U.S. government, but not Trump, can be sued over climate: judge

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(Reuters) – A group of young Americans suing the federal government over lack of action to fight climate change can proceed with their lawsuit, but President Donald Trump cannot be named as a defendant, a federal judge ruled on Monday.

An U.S. flag waves in the wind on a boat near the Statue of Liberty in New York August 31, 2011. REUTERS/Lucas Jackson

The decision by U.S. District Judge Ann Aiken in Eugene, Oregon, came just days before the case is scheduled to go to trial in federal court on Oct. 29.

Twenty-one children and young adults, who were between eight and 19 when the lawsuit was filed in 2015 against the Obama administration, accused federal officials and oil industry executives of violating their due process rights by knowing for decades that carbon pollution poisons the environment, but doing nothing about it.

Aiken said the case revealed a delicate balance of power between the judicial and other government agencies. The judge said those concerns were not enough to warrant a dismissal of the entire case, but she concluded that the inclusion of Trump as the sitting U.S. president violated the proper separation of powers.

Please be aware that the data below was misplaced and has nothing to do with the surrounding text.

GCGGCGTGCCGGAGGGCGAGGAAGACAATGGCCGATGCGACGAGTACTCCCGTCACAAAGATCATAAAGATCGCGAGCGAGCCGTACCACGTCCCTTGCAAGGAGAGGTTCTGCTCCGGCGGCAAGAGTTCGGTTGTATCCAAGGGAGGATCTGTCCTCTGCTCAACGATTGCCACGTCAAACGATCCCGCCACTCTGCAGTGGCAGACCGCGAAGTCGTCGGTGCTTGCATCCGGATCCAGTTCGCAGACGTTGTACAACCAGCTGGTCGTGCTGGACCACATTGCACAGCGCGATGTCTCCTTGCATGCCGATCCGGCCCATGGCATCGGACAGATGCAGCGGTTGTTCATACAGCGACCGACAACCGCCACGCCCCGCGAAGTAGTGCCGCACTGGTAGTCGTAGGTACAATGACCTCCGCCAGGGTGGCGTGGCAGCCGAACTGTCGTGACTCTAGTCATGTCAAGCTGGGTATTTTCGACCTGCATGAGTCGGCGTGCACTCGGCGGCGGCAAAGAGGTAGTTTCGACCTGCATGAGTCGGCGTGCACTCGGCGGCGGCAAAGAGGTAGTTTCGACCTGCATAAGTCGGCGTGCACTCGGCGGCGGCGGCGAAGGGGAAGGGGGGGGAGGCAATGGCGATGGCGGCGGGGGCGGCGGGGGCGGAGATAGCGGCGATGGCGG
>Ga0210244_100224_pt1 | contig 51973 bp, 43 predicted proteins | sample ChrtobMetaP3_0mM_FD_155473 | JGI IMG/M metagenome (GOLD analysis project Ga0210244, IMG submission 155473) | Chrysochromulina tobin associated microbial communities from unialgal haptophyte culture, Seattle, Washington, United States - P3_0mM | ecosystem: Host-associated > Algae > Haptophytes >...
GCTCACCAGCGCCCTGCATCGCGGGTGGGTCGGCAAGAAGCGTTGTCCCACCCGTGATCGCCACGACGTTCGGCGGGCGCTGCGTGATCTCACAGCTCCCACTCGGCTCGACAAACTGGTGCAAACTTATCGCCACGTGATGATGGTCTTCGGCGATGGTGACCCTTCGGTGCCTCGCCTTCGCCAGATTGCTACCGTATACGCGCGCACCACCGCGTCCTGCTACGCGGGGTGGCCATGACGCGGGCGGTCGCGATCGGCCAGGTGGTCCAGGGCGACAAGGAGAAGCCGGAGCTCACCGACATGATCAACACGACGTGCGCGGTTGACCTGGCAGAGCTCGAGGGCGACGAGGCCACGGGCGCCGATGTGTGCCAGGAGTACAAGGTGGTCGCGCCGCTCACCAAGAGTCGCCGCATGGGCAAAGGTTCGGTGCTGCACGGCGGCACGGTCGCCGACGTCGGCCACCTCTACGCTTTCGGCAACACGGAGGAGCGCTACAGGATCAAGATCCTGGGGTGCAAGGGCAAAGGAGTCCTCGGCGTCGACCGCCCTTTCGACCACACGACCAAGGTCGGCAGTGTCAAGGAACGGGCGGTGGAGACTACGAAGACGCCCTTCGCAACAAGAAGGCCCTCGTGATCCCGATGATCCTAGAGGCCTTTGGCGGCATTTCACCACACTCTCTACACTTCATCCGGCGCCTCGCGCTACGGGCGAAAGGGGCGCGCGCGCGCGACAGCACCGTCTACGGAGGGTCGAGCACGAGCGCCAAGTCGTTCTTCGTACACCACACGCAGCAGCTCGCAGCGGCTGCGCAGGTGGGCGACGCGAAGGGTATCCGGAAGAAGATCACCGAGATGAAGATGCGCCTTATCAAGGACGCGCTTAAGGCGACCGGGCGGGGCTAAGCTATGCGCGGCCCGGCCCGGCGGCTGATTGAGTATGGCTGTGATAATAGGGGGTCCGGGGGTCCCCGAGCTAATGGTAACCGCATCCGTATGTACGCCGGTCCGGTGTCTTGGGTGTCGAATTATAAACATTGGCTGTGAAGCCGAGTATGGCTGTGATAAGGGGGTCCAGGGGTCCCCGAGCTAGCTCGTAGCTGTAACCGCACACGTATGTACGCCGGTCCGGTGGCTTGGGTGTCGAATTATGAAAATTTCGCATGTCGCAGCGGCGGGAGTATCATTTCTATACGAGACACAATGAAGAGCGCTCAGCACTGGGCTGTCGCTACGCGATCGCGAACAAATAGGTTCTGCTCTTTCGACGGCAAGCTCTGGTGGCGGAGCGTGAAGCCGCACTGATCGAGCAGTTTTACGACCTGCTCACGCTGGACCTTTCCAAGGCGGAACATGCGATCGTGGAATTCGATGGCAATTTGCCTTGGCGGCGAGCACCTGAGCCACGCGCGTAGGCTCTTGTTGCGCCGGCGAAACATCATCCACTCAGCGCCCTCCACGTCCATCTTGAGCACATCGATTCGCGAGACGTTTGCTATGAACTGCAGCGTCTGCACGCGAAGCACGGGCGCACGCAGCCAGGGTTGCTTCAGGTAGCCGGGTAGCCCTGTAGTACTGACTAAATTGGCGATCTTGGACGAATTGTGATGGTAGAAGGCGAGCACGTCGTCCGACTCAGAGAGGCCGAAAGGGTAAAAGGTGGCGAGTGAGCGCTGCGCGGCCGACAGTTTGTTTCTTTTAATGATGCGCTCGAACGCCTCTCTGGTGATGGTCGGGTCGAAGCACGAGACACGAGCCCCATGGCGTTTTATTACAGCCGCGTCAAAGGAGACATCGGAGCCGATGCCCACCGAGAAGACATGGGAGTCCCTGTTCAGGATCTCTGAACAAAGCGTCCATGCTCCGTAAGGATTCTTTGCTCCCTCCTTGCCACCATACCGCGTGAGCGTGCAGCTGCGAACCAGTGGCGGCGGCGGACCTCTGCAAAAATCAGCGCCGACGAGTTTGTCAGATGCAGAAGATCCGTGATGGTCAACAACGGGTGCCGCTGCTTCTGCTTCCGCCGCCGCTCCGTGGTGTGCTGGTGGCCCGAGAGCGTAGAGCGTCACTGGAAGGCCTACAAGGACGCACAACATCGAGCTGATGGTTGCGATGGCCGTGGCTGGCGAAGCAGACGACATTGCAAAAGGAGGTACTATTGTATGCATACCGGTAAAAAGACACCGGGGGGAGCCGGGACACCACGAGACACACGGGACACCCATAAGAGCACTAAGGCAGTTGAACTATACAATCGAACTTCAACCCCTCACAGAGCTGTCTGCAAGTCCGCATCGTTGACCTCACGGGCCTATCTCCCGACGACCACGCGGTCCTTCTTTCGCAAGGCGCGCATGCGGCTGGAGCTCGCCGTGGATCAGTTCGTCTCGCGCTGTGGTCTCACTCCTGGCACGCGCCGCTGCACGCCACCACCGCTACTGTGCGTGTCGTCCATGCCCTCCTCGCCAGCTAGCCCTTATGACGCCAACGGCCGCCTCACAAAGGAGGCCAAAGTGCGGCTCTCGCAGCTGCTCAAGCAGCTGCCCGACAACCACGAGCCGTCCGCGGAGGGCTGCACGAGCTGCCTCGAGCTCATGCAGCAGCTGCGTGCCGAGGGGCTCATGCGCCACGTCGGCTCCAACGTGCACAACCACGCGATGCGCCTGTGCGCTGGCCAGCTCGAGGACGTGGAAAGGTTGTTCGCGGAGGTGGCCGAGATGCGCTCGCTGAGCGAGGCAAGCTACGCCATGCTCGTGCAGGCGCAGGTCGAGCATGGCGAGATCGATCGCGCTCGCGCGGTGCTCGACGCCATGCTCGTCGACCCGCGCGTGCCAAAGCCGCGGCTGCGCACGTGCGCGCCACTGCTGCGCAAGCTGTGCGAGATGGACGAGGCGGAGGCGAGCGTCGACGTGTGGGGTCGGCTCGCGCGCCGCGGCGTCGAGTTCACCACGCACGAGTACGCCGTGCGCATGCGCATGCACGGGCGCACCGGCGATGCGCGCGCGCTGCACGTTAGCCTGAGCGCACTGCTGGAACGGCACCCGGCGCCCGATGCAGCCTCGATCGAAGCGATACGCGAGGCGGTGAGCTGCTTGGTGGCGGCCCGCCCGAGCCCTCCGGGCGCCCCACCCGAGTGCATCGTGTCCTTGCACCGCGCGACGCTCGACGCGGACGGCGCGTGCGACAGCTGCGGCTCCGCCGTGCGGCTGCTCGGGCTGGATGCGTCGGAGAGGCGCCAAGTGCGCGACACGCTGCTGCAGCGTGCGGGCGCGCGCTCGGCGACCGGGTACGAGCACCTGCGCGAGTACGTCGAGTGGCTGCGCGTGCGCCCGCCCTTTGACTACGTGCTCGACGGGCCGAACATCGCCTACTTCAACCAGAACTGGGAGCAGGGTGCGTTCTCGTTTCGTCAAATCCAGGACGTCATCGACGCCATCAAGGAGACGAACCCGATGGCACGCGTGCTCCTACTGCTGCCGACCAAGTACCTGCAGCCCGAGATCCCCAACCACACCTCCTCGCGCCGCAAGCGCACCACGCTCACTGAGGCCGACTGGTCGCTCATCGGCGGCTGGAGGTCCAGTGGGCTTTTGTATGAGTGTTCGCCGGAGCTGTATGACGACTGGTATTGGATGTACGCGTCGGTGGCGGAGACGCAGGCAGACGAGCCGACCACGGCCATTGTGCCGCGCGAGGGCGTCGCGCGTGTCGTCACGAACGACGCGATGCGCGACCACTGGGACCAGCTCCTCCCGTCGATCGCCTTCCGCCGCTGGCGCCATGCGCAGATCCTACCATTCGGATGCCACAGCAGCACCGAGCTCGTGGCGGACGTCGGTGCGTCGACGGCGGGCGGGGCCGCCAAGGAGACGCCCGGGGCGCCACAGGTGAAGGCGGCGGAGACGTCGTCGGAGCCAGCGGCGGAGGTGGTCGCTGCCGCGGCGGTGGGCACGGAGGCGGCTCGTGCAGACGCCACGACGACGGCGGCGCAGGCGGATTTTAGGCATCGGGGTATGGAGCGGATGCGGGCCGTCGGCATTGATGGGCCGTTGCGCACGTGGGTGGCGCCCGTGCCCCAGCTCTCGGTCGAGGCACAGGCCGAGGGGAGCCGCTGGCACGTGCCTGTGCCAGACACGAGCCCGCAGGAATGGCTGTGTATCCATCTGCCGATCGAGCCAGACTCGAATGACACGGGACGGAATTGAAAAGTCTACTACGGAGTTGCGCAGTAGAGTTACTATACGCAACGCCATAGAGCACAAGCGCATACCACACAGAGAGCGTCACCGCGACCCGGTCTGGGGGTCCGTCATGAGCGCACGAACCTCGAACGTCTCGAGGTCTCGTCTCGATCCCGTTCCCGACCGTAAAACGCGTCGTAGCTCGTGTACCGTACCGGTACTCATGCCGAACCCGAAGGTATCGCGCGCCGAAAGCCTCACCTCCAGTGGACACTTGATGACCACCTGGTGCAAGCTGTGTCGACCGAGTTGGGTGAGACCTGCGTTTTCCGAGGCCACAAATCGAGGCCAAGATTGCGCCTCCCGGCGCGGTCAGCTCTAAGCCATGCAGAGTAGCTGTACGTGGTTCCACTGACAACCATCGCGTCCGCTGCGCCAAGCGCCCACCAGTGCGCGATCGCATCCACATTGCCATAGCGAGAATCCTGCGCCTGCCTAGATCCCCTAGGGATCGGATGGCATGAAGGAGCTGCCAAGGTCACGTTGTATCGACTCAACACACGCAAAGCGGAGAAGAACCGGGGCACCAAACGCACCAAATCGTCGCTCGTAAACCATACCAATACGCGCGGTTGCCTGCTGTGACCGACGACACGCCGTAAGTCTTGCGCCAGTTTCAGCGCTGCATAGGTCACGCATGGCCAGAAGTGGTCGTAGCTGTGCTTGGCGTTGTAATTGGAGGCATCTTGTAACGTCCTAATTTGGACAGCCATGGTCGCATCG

The lawsuit still includes the heads of other U.S. agencies.

The potentially far-reaching case is one of a handful seeking to have courts address global warming and its causes.

The U.S. Justice Department and a spokeswoman for the young people did not immediately return a request for comment on Monday’s decision.

The federal government in a court filing on Friday asked the 9th U.S. Circuit Court of Appeals to halt the case while it is seeking review by the U.S. Supreme Court.

The young adults say extreme weather events, such as flooding, caused them emotional trauma and damages to their health, safety, cultural practices, food security and economic stability.

The government argued those injuries are widespread environmental phenomena affecting all other humans on the planet and said the issue did not belong in court.

The federal defendants also contended that letting the case proceed would be too burdensome, would unconstitutionally pit the courts against the executive branch, and would require improper “agency decision-making” by forcing officials to answer questions about climate change.

Aiken in her Monday decision rejected those arguments, saying the plaintiffs had offered extensive expert declarations to link their injuries to fossil fuel-induced climate change.

She also said there was sufficient evidence that government actions, such as coal leasing, oil development and fossil fuel industry subsidies, led to the children’s injuries.

Reporting by Tina Bellon; Editing by David Gregorio

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